I learned a lot by meeting people and observing them. I've even learned by personal experience. Over time, I developed a natural instinct where I could more easily spot a hype man much sooner and from a further distance away.
And this isn't just useful in the kink seen. This lesson is also especially helpful in business meetings. Or when a friend is dating someone they're gaa-gaa over who just sits with me the wrong way.
9. Watch Out for People Who Want Power & No Responsibility
As I mentioned above, a key difference between a dominant and a controlling person is that a dominant takes on responsibility when they take on power and a controlling person doesn't.
I'm extra sensitive when it comes to spotting people who want to make decisions but don't want to have any responsibility for the outcome of those decisions. I learned this difference on the kink scene, but just like the rest of these, I've found that I'm also better able to spot this difference in other settings too.
For example, it helps me figure out the difference between a good boss and a bad boss.
10. Reputation Can Help Keep You Safe.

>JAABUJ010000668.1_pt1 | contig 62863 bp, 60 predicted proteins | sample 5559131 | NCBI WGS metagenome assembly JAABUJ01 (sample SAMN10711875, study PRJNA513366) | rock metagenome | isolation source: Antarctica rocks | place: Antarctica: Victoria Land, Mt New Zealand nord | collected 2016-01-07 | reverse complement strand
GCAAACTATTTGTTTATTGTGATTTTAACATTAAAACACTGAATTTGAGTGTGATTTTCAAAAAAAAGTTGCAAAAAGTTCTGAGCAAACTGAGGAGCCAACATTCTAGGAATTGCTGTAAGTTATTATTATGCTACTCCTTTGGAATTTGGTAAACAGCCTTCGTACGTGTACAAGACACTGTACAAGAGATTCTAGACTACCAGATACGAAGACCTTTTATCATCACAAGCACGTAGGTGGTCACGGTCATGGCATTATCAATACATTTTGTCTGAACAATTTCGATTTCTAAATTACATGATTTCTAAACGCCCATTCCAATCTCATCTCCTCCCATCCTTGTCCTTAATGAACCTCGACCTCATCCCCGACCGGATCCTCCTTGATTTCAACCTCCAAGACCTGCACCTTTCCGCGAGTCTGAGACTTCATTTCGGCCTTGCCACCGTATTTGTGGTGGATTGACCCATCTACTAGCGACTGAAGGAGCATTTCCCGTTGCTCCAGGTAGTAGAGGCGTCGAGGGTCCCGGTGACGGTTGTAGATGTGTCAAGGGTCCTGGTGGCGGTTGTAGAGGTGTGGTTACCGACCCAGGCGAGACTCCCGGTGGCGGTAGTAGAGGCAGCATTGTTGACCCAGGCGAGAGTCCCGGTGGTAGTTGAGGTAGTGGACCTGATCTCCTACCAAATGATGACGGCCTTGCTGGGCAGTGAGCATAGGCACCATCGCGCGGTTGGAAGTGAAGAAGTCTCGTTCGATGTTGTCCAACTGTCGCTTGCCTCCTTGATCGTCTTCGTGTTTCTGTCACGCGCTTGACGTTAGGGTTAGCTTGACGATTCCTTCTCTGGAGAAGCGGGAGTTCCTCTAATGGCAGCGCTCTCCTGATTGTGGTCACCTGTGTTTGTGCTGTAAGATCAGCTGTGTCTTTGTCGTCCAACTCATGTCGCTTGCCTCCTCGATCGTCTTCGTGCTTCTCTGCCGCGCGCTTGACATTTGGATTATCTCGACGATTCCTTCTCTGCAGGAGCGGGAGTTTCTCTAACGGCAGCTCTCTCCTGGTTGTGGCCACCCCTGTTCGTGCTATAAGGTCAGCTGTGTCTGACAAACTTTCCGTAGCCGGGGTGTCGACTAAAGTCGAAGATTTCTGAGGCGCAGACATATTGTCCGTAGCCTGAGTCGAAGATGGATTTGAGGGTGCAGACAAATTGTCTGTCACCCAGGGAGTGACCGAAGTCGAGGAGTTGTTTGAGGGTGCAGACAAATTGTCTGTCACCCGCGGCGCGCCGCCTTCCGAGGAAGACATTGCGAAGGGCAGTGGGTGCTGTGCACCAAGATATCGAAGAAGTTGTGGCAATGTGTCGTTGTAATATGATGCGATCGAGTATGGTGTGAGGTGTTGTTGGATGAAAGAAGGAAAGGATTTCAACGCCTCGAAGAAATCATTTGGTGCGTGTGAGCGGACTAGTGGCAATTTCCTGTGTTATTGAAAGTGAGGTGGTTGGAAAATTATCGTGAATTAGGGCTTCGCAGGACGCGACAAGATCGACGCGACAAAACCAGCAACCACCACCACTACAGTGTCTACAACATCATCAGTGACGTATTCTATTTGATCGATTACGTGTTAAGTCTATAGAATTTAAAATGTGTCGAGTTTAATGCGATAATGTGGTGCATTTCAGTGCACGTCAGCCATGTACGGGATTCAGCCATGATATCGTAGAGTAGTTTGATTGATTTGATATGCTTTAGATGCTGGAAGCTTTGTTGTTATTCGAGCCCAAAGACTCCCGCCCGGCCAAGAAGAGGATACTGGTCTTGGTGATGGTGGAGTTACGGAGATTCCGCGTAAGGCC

The kink scene has its downsides just like any other community, but it definitely has some built-in safeguards that (although not foolproof) absolutely help make things a little better and, often, safer.
One of these is the power of reputation. I typically don't play with brand new people. Instead, I tend to observe them for a while and talk to other people who have known them longer.
If I discover one "enemy," it isn't enough for me to consider someone a persona non grata (everyone has a bitter ex or two, myself included). However, I do pay special attention to patterns. If I hear negative things from enough people, especially people whose opinions I've come to respect and tend to be credible, that's enough to give me serious pause.
It's actually changed the way that I date. I like to know people for a while and get a sense of who their friends are before I get seriously involved. It means that I'm typically friends for a while first. This isn't something that everyone is open to (a slow transition into a relationship), and that's fine. However, it's really been the best way I've found of assessing if someone's life is going to match well with my own and vice versa.
How to Find Your Local Kink Scene
I was personally introduced to my local kink scene via friends of friends. If you don't know anyone on the kink scene, there are plenty of ways to finds yours. A lot of groups that run in-person events have listings on Meetup.com or a presence on Fetlife, a social media network for kinksters.